Tove Lo might have caught your ear this time last year with her slow building hit, “Habits (Stay High)”, an ode to marijuana self-medicating. I’m all for some green but the track just didn’t tickle my fancy. So I took no interest in this artist with the odd name, who reminded me of another emo, indie pop Lorde – no thank you. Well, I’m owning my bad judgement because I was wrong and if you were at this year’s Boston Calling you might have caught Tove Lo tearing up the stage. What changed my opinion on Tove Lo? Her second single, “Talking Body”. Released in January of this year, the track has gained popularity on top 40 radio over the last few months and I guarantee it will have your feet moving this summer. The lyrical content and musical composition seamlessly flow together to create a mid-tempo bass, heavy groove with the sexiest, catchiest hook you’ve ever heard. After hearing “Talking Body” I listened to the rest of her album and was not disappointed. Check the track below and get your summer groove on.
You’ve heard of synth, indie, pop, and chill wave, but what about 80’s synth/pop mix? Step into the 80’s world with me as we explore this amazing solo band called The Runaway Club. Alan Poettcker, from Vancouver, British Columbia brings his active pop punk mix into his new album.
Since he was in high school, Alan loved everything music, from pop to discovering the synth. Coming from a musical family he started listening to bands like Brand New and Taking Back Sunday, which made him want to yell into the mic, thus starting his musical career. Alongside yelling into the mic, he also learned how to play bass guitar in middle school. Not only is he writing songs for his solo project, but he’s also a member of Chilliwack (British Columbia) based band called These Kids Wear Crowns.
Working on his album, “The Runaway Club” he likes to write geeky songs, play with certain tunes, and doesn’t really care in the end how it sounds. No pressure at all, just fun. His favorite song off the album is ‘Downhill from Here.’ He stated that it’s the only song that has actual drums at the end, where all his other songs are drum machines. It’s a song that builds the feeling of an open field with sounds. This works by freeing oneself from all things fear, because in the end you might as well live your life to the fullest. No regrets, which is why this song makes perfect sense.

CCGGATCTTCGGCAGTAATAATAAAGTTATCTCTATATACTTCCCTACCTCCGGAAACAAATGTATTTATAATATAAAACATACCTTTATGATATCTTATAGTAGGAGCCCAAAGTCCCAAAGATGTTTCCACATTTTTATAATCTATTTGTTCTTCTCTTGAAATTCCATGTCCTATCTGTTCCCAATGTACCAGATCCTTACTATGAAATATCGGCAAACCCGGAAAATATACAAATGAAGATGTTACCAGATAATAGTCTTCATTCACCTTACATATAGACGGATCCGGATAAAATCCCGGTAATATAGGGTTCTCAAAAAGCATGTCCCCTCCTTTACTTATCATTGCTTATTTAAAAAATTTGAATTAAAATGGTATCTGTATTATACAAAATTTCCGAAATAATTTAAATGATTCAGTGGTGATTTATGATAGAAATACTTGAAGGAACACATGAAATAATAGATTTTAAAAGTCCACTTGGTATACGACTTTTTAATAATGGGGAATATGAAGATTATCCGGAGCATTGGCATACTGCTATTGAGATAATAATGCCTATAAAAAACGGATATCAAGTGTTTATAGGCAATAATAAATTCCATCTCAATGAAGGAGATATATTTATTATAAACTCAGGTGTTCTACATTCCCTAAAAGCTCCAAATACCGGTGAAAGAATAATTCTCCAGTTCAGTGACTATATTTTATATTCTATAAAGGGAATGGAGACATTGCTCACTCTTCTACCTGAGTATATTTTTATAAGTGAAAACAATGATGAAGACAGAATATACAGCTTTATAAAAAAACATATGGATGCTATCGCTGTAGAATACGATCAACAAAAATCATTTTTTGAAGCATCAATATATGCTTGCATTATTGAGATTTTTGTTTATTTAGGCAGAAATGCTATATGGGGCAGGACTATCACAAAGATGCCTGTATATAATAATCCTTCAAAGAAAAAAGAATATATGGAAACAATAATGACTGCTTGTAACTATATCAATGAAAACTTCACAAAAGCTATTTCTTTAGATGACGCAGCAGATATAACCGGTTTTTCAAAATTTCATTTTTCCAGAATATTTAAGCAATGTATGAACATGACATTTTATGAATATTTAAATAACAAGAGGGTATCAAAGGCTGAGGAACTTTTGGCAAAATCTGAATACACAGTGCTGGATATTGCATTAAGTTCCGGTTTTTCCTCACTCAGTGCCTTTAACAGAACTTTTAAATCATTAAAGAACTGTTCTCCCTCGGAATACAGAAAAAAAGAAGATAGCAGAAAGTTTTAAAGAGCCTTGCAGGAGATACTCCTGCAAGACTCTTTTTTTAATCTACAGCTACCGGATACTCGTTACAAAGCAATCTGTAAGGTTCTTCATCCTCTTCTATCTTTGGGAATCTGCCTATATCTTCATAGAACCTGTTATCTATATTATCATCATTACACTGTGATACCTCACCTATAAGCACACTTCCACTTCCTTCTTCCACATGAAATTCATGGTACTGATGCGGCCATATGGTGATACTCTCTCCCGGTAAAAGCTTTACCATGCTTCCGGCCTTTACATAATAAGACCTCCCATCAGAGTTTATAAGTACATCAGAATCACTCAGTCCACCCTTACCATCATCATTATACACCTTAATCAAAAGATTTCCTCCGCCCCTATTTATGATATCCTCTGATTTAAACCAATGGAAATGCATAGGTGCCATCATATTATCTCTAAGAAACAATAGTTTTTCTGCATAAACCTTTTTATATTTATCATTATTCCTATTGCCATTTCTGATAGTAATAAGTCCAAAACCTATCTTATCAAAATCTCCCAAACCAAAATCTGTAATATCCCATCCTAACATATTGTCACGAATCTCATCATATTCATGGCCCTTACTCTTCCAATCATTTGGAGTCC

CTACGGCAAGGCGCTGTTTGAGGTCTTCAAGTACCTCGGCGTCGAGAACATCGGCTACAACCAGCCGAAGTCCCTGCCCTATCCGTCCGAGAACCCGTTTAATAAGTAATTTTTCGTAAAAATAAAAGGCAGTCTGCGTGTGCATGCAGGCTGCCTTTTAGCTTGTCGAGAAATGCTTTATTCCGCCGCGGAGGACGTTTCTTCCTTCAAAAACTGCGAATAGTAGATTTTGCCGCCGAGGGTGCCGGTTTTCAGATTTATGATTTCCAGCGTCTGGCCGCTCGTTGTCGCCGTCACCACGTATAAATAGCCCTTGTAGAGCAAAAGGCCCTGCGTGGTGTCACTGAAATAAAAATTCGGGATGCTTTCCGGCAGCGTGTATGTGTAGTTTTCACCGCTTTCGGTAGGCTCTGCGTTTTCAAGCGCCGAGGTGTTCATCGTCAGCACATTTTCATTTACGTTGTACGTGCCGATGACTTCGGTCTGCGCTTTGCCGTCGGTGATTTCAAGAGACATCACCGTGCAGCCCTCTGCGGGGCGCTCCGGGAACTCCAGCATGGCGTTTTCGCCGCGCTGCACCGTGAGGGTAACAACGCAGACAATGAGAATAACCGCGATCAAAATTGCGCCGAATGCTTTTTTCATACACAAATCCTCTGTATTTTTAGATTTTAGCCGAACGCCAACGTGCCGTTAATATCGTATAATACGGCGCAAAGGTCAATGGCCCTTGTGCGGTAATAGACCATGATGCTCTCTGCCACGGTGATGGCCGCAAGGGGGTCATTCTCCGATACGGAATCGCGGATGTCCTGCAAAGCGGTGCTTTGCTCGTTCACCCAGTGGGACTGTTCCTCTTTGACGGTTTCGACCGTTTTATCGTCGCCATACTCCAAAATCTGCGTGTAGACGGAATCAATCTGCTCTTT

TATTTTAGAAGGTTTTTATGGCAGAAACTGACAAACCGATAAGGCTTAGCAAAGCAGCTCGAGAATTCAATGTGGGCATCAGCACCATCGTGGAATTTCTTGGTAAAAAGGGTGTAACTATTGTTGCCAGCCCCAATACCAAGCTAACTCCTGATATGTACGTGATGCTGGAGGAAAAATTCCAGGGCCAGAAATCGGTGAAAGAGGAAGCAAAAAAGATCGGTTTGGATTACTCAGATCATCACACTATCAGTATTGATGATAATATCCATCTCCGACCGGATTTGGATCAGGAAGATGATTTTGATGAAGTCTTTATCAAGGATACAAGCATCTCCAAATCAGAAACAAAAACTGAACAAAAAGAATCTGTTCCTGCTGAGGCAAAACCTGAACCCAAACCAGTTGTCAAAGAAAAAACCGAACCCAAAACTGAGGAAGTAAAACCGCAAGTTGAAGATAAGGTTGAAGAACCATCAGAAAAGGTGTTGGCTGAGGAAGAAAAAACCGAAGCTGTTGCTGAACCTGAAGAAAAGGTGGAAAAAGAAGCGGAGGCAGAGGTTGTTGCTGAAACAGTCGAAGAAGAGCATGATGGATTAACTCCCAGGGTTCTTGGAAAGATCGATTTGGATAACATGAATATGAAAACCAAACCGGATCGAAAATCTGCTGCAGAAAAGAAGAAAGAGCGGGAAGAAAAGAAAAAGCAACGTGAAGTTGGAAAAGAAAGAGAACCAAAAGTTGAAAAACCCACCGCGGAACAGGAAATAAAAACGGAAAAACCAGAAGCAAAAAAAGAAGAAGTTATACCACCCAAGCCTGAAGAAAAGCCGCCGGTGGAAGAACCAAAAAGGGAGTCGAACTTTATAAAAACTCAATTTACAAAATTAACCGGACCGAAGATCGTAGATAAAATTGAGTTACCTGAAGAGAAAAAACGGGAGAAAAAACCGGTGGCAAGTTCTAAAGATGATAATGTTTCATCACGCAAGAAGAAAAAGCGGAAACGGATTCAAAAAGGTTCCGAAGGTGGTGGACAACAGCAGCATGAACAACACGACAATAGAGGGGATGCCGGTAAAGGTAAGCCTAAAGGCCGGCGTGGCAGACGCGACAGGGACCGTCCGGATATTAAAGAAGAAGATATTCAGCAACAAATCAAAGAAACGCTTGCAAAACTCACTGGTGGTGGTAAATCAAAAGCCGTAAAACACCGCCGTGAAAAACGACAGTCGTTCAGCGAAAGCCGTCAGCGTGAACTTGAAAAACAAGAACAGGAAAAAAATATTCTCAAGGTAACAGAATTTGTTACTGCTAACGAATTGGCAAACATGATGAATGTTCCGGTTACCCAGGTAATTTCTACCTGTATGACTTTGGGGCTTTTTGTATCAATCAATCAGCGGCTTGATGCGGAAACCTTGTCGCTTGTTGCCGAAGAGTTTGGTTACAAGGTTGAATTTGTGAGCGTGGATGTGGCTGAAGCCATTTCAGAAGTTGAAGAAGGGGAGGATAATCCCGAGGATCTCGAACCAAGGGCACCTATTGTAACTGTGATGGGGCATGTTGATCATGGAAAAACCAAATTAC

Even though The Runaway Club isn’t planning on touring anytime soon, you can find the album on Spotify, Bandcamp, ITunes and more. Each track on this album has its own form of ‘dance until you drop’ catchiness and mature level to it. The smart kind of lyrics. Stop and listen to this album, and really understand where Alan’s mind is coming from. Because without lyrics, the beat wouldn’t mean much.
This track blew me away on so many levels, the first being that I did not believe it was the bass heavy, synthesizer enthusiast and producer Dabin, whom I discovered via Pandora last summer. The track is unlike any of his previous work, which tended to be on the heavier side of the electronic music spectrum. Dabin brings his signature electro style to Bloodless with impeccable melodic instrumentation, but with a softer touch. It is filled with screaming synthesizers, hand claps, ominous horns and an interchangeable bass line that gives you enough time to let it all out on the dance floor, take a break and start all over again. The composition of the track, combined with breathy vocals provided by guest feature Sarah Lee – not to be confused with the cake – conjoin in an effortless, electro dance production. I give Dabin’s new sound five stars and look forward to hearing more from this illusive DJ. His newest track was just featured as a premier on the popular Euro based UKF, which could be a real sign to rising recognition. Give Bloodless a listen below and see if you agree.